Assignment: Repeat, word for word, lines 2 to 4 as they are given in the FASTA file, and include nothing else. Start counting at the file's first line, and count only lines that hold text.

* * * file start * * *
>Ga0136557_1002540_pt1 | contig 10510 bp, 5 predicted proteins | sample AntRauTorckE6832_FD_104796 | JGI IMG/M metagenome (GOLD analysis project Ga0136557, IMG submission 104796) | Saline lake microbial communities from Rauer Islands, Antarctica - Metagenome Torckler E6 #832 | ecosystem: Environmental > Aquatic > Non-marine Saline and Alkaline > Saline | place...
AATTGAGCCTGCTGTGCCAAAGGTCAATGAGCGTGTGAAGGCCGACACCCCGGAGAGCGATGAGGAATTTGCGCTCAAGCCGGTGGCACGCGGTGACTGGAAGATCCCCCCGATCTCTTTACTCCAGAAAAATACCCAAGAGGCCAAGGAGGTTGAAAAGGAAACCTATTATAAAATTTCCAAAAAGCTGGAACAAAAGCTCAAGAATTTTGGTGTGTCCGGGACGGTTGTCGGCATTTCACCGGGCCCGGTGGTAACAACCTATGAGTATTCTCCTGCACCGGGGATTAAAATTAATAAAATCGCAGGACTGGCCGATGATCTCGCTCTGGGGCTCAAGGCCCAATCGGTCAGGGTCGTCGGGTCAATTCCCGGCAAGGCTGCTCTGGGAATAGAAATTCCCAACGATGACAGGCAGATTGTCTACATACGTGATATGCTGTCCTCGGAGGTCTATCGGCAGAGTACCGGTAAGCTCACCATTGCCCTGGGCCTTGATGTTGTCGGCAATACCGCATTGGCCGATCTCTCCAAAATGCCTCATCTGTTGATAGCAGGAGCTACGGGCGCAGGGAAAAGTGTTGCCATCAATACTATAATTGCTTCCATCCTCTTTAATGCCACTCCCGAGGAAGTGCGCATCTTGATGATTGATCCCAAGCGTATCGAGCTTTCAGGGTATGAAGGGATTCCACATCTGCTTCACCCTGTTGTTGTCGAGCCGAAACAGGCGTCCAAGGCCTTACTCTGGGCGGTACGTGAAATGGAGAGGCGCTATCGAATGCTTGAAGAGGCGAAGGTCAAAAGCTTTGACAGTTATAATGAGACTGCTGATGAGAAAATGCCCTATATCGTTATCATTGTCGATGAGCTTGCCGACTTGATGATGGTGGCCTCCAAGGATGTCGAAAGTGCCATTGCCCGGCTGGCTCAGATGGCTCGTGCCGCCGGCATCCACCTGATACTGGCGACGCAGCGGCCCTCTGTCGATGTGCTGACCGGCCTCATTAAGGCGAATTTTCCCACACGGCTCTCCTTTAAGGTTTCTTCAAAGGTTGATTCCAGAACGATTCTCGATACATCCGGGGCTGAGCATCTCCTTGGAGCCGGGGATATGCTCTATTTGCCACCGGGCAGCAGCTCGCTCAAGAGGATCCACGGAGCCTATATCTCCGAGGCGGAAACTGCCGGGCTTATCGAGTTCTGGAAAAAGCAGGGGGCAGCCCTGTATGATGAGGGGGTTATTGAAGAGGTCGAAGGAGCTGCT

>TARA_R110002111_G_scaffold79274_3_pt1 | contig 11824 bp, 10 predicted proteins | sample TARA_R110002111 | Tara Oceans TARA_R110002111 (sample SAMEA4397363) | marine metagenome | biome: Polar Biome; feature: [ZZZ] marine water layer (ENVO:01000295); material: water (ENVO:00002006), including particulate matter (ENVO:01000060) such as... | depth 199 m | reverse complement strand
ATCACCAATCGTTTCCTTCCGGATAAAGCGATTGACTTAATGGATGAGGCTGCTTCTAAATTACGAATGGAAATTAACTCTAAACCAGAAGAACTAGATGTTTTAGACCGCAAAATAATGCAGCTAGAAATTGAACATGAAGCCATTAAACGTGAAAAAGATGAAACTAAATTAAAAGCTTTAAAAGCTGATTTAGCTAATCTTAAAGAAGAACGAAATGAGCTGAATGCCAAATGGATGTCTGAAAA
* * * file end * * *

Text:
AATTGAGCCTGCTGTGCCAAAGGTCAATGAGCGTGTGAAGGCCGACACCCCGGAGAGCGATGAGGAATTTGCGCTCAAGCCGGTGGCACGCGGTGACTGGAAGATCCCCCCGATCTCTTTACTCCAGAAAAATACCCAAGAGGCCAAGGAGGTTGAAAAGGAAACCTATTATAAAATTTCCAAAAAGCTGGAACAAAAGCTCAAGAATTTTGGTGTGTCCGGGACGGTTGTCGGCATTTCACCGGGCCCGGTGGTAACAACCTATGAGTATTCTCCTGCACCGGGGATTAAAATTAATAAAATCGCAGGACTGGCCGATGATCTCGCTCTGGGGCTCAAGGCCCAATCGGTCAGGGTCGTCGGGTCAATTCCCGGCAAGGCTGCTCTGGGAATAGAAATTCCCAACGATGACAGGCAGATTGTCTACATACGTGATATGCTGTCCTCGGAGGTCTATCGGCAGAGTACCGGTAAGCTCACCATTGCCCTGGGCCTTGATGTTGTCGGCAATACCGCATTGGCCGATCTCTCCAAAATGCCTCATCTGTTGATAGCAGGAGCTACGGGCGCAGGGAAAAGTGTTGCCATCAATACTATAATTGCTTCCATCCTCTTTAATGCCACTCCCGAGGAAGTGCGCATCTTGATGATTGATCCCAAGCGTATCGAGCTTTCAGGGTATGAAGGGATTCCACATCTGCTTCACCCTGTTGTTGTCGAGCCGAAACAGGCGTCCAAGGCCTTACTCTGGGCGGTACGTGAAATGGAGAGGCGCTATCGAATGCTTGAAGAGGCGAAGGTCAAAAGCTTTGACAGTTATAATGAGACTGCTGATGAGAAAATGCCCTATATCGTTATCATTGTCGATGAGCTTGCCGACTTGATGATGGTGGCCTCCAAGGATGTCGAAAGTGCCATTGCCCGGCTGGCTCAGATGGCTCGTGCCGCCGGCATCCACCTGATACTGGCGACGCAGCGGCCCTCTGTCGATGTGCTGACCGGCCTCATTAAGGCGAATTTTCCCACACGGCTCTCCTTTAAGGTTTCTTCAAAGGTTGATTCCAGAACGATTCTCGATACATCCGGGGCTGAGCATCTCCTTGGAGCCGGGGATATGCTCTATTTGCCACCGGGCAGCAGCTCGCTCAAGAGGATCCACGGAGCCTATATCTCCGAGGCGGAAACTGCCGGGCTTATCGAGTTCTGGAAAAAGCAGGGGGCAGCCCTGTATGATGAGGGGGTTATTGAAGAGGTCGAAGGAGCTGCT

>TARA_R110002111_G_scaffold79274_3_pt1 | contig 11824 bp, 10 predicted proteins | sample TARA_R110002111 | Tara Oceans TARA_R110002111 (sample SAMEA4397363) | marine metagenome | biome: Polar Biome; feature: [ZZZ] marine water layer (ENVO:01000295); material: water (ENVO:00002006), including particulate matter (ENVO:01000060) such as... | depth 199 m | reverse complement strand
ATCACCAATCGTTTCCTTCCGGATAAAGCGATTGACTTAATGGATGAGGCTGCTTCTAAATTACGAATGGAAATTAACTCTAAACCAGAAGAACTAGATGTTTTAGACCGCAAAATAATGCAGCTAGAAATTGAACATGAAGCCATTAAACGTGAAAAAGATGAAACTAAATTAAAAGCTTTAAAAGCTGATTTAGCTAATCTTAAAGAAGAACGAAATGAGCTGAATGCCAAATGGATGTCTGAAAA